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EA Sports' FIFA22 game boxes.
FIFA22 by EA Sports | Jakub Porzycki/NurPhoto via Getty Images

If you’re an American soccer fan, chances are you’ve spent countless hours playing one or many of the 30 different incarnations of EA Sports’ FIFA video game franchise.

If you’re an American soccer fan, there’s a good chance you became one because of the FIFA franchise. Even if you’re not a soccer fan at all, you may be among the millions of players around the globe who have spent over $20 billion on the video game at one point or another.

No matter where you fall on this spectrum, you may be sad to know that the EA Sports FIFA franchise is entering its final days.

EA Sports and FIFA couldn’t come to an agreement to keep the video game series alive

In 1993, the EA Sports video game company put out its first soccer game in conjunction with the Fédération Internationale de Football Association, better known worldwide as FIFA.

In the nearly 30 years since that first release, FIFA (as the game is now simply known) has become one of the biggest video game franchises in history. There are over 150 million players around the globe, and sales of the game have generated over $20 billion, per the New York Times.

Now, though, after three decades of success, EA Sports and FIFA are dissolving their partnership.

Reports say that, after lengthy negotiations to renew the pair’s ten-year deal signed in 2012, the two sides couldn’t agree. This is despite the fact that EA Sports CEO Andrew Wilson and FIFA president Gianni Infantino sat down face-to-face to try and hammer out a deal.

The issues that the two sides couldn’t find a compromise on include FIFA wanting double the $150 million per year it got in the last deal and the soccer federation’s unwillingness to give EA Sports exclusivity to the FIFA name in the digital gaming space.

The two sides did manage to extend the current deal — which was set to end following the Men’s World Cup in 2022 — to after the Women’s World Cup in 2023, but after that, one of the most lucrative partnerships in the history of video games is over.

So, what’s next for the two parties?

What’s next for EA Sports?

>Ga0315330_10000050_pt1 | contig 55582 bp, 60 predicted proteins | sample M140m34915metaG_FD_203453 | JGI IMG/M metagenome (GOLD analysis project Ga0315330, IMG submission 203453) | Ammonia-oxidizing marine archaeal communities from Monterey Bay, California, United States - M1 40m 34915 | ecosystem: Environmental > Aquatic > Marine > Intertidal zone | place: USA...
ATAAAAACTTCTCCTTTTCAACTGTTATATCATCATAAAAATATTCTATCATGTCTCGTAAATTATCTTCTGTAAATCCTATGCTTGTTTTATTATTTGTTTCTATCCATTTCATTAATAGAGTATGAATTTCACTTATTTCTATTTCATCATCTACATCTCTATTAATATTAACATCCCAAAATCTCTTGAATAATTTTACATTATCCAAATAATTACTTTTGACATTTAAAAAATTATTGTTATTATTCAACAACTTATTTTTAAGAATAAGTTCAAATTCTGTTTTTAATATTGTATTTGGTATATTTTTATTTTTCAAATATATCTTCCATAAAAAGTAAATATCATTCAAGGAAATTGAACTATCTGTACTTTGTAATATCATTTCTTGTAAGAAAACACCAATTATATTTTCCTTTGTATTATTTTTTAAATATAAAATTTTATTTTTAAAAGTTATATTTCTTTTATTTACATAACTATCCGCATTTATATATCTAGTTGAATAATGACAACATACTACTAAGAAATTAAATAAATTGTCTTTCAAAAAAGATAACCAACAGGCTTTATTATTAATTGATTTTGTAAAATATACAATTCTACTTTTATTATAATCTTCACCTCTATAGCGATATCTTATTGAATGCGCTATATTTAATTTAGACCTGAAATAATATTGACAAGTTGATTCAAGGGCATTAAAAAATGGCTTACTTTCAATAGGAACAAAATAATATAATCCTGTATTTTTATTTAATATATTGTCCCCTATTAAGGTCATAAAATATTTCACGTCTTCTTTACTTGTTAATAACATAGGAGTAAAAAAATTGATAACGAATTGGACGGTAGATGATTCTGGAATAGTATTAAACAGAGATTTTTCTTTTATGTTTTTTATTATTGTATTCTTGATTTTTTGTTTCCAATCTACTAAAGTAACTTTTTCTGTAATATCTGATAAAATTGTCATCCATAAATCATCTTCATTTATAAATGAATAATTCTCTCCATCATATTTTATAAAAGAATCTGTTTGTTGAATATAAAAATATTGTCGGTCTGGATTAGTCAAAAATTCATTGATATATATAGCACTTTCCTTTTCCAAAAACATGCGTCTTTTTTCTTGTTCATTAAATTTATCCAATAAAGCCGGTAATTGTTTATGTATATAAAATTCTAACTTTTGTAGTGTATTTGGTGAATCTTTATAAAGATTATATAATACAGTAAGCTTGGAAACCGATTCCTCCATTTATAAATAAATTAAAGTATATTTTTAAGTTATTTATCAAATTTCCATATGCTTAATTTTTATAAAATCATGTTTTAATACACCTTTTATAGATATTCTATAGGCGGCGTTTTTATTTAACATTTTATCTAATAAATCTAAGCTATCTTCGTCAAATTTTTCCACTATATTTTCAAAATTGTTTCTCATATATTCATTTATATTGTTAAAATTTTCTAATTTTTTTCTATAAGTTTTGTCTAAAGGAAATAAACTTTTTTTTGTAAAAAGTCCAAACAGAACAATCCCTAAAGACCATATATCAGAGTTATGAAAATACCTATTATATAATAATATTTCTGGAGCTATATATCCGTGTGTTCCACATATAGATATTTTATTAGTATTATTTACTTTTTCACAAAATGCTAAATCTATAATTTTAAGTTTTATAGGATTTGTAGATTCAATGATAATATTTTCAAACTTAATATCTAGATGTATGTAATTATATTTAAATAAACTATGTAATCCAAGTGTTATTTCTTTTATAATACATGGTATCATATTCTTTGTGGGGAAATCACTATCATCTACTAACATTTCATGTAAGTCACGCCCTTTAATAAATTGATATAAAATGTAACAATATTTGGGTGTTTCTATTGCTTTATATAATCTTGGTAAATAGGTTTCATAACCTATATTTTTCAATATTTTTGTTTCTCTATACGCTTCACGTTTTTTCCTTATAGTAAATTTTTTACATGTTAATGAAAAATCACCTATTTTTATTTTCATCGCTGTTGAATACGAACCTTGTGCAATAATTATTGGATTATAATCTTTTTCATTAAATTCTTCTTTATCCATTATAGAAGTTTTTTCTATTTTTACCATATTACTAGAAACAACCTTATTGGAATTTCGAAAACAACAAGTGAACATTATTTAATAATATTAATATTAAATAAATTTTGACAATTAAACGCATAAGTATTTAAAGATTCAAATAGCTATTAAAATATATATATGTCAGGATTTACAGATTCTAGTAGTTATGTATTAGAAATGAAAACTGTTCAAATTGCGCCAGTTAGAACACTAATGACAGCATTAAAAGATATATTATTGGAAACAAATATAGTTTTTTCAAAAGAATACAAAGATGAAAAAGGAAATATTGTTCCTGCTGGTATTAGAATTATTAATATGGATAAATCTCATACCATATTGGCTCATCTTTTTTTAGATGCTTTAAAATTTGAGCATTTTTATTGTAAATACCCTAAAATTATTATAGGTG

On the EA Sports side, there isn’t that much that will change outside of the name of their flagship soccer game, although that’s no small thing.

The company will rebrand the game for 2023 and beyond as EA Sports FC.

“Playing FIFA” has become the nomenclature for soccer video games, so rebranding and getting the word out that EA Sports FC is really FIFA 23 will be no small marketing and branding challenge.

However, EA Sports retains the game-play engine that players have come to know and love over the years, and it has deals with most major leagues and clubs around the world. This means that players will still get the same experience and get to play with their favorite clubs, like Barcelona or Chelsea, and their favorite players, like Lionel Messi or Cristiano Ronaldo.

The only substantive change for EA Sports FC within the game will be that they can no longer officially include the FIFA World Cup or a few other FIFA tournaments.

All that said, Andrew Wilson did recently leave the door open to keeping the World Cup in the game through a smaller, non-naming, licensing deal with FIFA.

What’s next for FIFA? 


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Ending the EA Sports partnership is a much more questionable deal for FIFA. However, it’s just the latest in a long line of questionable decisions from governing body with multiple corruption scandals in its history.

FIFA already has deals to put its name on several “soccer-themed games,” the Times reports, and so there will be other FIFA games before the year’s end. However, a new FIFA video game, similar to the EA Sports games of the past, won’t be ready to roll out until at least 2024.

FIFA will be absolutely fine in the short term. In November, they’ll kick off their flagship event when the 2022 World Cup is played in Qatar.

However, in the long run, FIFA may find that a little more immediate cash and the ability to slap its name on any game they want isn’t as valuable as the tried and tested success of the EA Sports partnership.

The first sign of problems could come next year when Gianni Infantino runs for his third term as FIFA president.

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